MI: EPA files federal lawsuit against DTE Energy
The suit, filed against DTE Energy in the U.S. District Court for the Eastern District of Michigan on Thursday, asks that the company’s Monroe Unit 2 be shut down until the company complies with federal air quality rules and asks for civil penalties of up to $37,500 per day.
DTE’s Monroe coal plant consists of four generators and is located in Monroe, Michigan on the shore of Lake Erie, about 40 miles south of Detroit. The unit at issue in this lawsuit — Unit 2 — is an 832 megawatt plant that began operating in 1973.
The EPA suit charges that in March of this year DTE began a months-long project to refurbish the boilers in use at the plant since the 70s.
EPA says that the boiler replacements amount to a major overhaul that cost about $65 million and was “unpredicted” in the life of the plant.
According to EPA the Clean Air Act requires companies that make major modifications to its plants to seek permits from the state and federal government and to install the Best Available Control Technology for limiting emissions of nitrogen oxide and sulfur dioxide.
Monroe Unit 2 emitted 27,320 tons of sulfur dioxide, 8,205 tons of nitrogen oxide last year and is the largest individual source of sulfur dioxide and nitrogen oxide emissions in the state, according to EPA. The agency said that DTE has predicted that by 2013, Monroe unit 2 will emit 33,816 tons of SO2 and 14,494 tons of NOX.
“S02 and NOX can combine with other elements in the air to form particulate matter known as PM 2.5. These pollutants cause harm to human health and the environment once emitted into the air, including premature death, heart attacks and lung problems.”
EPA has long warned that DTE was operating its coal plants without required pollution control equipment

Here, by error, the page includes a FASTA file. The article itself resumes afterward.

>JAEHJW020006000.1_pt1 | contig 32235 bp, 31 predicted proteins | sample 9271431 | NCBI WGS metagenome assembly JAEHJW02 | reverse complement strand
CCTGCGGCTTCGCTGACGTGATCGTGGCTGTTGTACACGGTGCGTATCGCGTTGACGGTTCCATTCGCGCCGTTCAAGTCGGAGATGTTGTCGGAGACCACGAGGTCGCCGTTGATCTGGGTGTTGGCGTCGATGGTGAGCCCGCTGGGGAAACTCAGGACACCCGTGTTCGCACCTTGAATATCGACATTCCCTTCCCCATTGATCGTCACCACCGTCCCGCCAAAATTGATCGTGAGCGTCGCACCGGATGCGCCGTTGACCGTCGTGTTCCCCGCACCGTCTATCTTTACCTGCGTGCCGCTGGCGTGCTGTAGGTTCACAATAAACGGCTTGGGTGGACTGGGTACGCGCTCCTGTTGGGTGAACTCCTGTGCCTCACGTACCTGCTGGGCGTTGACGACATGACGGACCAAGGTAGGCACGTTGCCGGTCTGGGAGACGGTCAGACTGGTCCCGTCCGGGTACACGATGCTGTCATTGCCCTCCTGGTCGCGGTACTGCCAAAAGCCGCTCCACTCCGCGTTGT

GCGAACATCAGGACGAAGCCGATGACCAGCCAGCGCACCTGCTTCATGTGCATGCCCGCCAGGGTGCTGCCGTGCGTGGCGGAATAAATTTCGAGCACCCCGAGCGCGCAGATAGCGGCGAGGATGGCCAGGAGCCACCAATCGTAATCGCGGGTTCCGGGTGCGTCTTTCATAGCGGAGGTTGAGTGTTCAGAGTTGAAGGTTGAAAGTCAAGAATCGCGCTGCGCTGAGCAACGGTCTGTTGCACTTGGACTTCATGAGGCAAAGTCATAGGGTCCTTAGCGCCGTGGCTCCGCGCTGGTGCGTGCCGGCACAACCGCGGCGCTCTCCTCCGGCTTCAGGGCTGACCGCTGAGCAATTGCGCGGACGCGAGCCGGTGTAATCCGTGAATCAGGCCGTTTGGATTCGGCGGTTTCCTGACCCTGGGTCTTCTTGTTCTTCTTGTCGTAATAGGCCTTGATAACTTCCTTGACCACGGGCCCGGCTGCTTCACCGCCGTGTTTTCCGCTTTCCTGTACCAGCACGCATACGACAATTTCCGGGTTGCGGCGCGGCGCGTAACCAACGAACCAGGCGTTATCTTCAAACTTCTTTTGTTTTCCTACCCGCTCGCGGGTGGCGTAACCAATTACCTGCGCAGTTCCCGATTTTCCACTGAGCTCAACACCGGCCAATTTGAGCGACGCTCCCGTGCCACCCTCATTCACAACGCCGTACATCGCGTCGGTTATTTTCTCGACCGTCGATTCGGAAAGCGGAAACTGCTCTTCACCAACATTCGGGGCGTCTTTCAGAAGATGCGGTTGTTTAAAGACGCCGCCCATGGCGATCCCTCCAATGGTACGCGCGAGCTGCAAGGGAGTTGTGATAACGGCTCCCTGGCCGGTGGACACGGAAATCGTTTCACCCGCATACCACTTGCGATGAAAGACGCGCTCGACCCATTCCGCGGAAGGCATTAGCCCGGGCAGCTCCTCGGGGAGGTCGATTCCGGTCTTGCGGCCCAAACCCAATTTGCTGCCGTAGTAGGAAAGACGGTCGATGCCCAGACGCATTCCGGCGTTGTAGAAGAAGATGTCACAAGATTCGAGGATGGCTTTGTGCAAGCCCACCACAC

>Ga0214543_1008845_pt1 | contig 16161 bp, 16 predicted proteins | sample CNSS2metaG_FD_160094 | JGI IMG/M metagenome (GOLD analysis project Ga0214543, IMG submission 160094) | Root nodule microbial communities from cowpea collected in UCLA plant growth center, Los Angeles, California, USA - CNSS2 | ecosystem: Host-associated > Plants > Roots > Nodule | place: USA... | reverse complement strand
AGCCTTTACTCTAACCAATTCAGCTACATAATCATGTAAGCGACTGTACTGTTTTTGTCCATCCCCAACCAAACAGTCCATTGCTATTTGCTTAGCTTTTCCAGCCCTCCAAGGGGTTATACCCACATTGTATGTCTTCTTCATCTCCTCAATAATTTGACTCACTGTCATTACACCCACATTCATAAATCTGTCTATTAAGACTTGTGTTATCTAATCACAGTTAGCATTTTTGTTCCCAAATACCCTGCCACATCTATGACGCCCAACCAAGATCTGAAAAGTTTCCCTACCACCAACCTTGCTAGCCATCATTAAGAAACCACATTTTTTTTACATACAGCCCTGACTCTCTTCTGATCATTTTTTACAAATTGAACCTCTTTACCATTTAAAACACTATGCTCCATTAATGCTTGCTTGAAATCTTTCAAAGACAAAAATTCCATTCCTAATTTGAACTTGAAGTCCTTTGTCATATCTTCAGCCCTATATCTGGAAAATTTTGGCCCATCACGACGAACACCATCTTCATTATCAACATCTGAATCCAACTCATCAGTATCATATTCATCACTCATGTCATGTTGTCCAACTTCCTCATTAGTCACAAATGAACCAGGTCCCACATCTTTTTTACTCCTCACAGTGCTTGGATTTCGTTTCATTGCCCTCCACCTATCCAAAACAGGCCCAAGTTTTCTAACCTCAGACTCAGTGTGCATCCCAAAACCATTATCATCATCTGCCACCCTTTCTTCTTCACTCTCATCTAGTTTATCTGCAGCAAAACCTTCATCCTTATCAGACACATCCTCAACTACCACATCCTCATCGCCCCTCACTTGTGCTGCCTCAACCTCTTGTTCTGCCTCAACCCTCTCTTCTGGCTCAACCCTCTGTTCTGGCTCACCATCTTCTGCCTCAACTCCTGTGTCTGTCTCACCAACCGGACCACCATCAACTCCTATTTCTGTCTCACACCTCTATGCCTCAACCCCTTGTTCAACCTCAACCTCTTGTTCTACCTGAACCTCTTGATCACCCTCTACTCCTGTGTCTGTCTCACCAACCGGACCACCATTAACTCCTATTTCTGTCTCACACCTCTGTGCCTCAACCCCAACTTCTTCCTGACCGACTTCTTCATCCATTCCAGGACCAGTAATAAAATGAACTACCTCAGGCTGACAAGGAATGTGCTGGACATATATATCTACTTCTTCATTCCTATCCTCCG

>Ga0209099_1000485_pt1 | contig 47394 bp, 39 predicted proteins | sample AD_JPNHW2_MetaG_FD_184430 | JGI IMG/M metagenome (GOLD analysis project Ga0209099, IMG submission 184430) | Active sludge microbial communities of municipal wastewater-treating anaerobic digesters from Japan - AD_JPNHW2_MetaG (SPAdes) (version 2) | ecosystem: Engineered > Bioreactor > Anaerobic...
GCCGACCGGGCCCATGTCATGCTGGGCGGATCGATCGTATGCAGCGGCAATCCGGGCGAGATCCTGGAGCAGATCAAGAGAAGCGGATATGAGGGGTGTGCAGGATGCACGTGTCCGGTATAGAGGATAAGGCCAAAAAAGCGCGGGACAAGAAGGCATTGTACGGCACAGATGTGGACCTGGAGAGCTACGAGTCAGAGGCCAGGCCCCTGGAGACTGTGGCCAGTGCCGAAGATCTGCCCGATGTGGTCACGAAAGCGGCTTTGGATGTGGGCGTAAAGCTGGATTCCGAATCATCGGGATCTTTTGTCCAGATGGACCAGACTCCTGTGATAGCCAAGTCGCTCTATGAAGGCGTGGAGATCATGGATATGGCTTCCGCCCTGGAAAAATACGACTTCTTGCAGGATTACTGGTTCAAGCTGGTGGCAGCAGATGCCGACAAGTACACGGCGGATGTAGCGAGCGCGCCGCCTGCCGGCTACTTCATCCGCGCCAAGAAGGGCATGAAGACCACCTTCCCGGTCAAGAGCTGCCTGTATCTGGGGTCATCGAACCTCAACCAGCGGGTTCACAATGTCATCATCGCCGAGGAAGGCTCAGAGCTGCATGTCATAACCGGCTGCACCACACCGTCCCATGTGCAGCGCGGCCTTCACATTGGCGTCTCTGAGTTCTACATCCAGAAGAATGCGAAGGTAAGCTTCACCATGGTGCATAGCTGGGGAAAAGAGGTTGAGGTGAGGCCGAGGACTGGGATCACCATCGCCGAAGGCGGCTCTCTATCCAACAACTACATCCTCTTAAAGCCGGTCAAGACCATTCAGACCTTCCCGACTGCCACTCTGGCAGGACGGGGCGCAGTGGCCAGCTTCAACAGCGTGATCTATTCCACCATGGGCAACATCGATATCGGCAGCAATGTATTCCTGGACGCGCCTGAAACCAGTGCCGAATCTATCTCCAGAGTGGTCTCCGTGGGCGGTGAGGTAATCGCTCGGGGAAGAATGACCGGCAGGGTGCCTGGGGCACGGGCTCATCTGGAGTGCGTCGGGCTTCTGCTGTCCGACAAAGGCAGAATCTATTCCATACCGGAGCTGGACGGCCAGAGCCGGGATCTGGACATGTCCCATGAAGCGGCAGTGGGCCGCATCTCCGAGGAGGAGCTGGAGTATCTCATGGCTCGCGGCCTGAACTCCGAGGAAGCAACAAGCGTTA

In a July 24, 2009 Notice of Violation EPA told DTE that it was failing to meet Clean Air Act regulations at its Monroe plant, and at plants in St. Clair, River Rouge, Belle River and Trenton Channel.
“Unless restrained by an order of this Court,” EPA charged in its complaint against DTE, “these and similar violations of the Act will continue.”
DTE Energy spokesman John Austerberry called the lawsuit by EPA “an absurd and overly aggressive interpretation of environmental regulation” and he said that the company was ready to defend itself in court.
He described the upgrades at Monroe Unit 2 as maintenance work that is common among electric utilities and he claimed that the work at the plant would not cause an increase in emissions.
Austerberry said DTE is in the process of constructing scrubbers for both units at the Monroe facility and that further pollution control work is planned for unit 2.
“[T]he Monroe Power Plant is among the cleanest and most efficient coal plants in the country,” he said, “and with additional improvements already underway, the plant will be among the best in the world in the next few years.”
Austerberry said that any shutdown of unit 2 would raise costs for customers because the company would have to purchase replacement power in the open market.
DTE Energy (NYSE: DTE) provides power to 1.3 million Michigan residents.
Environmentalists cheered the EPA’s suit.
“It’s good to see USEPA stepping up to the plate and enforcing federal laws that protect human health and the environment,“ said Shannon Fisk, senior attorney with the Natural Resources Defense Council. “The agency should be applauded for doing so.”
“The simple fact is that this is a company that for years now has been keeping its aging coal fired power plants going long beyond their expected life to the detriment of public health and to the detriment of air quality,“ Fisk said. “This has allowed coal-fired power to externalize its significant costs onto the lungs of the American public.”
According to Fisk the cheapest and quickest way to solve the pollution problem at DTE’s Monroe facility would be to retire the coal plant.
Short of that the company could install scrubbers to remove SO2, selective catalytic reduction to remove NOX emissions and bag houses to remove particulate emissions.
Fisk said that both of Michigan’s big power companies have extended the lives of old coal plants without required pollution controls, and he said he hopes CMS Energy will also be held responsible for Clean Air Act violations at its coal plants.
“Consumers also has a series of aging dirty coal plants that should also be shutdown or cleaned up,“ he said. “They also are facing a Notice of Violation from the EPA. They have also been engaging in modifications that don’t comply with what the act requires.”
(Photo: Flickr Creative Commons/davipt)